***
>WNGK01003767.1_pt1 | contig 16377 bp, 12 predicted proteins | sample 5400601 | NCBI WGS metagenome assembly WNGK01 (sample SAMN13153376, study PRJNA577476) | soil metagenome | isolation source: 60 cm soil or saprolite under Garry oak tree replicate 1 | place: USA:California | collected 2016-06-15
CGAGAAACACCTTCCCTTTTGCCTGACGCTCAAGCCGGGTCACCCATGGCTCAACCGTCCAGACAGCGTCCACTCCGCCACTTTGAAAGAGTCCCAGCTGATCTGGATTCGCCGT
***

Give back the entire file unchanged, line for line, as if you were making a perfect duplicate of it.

>WNGK01003767.1_pt1 | contig 16377 bp, 12 predicted proteins | sample 5400601 | NCBI WGS metagenome assembly WNGK01 (sample SAMN13153376, study PRJNA577476) | soil metagenome | isolation source: 60 cm soil or saprolite under Garry oak tree replicate 1 | place: USA:California | collected 2016-06-15
CGAGAAACACCTTCCCTTTTGCCTGACGCTCAAGCCGGGTCACCCATGGCTCAACCGTCCAGACAGCGTCCACTCCGCCACTTTGAAAGAGTCCCAGCTGATCTGGATTCGCCGT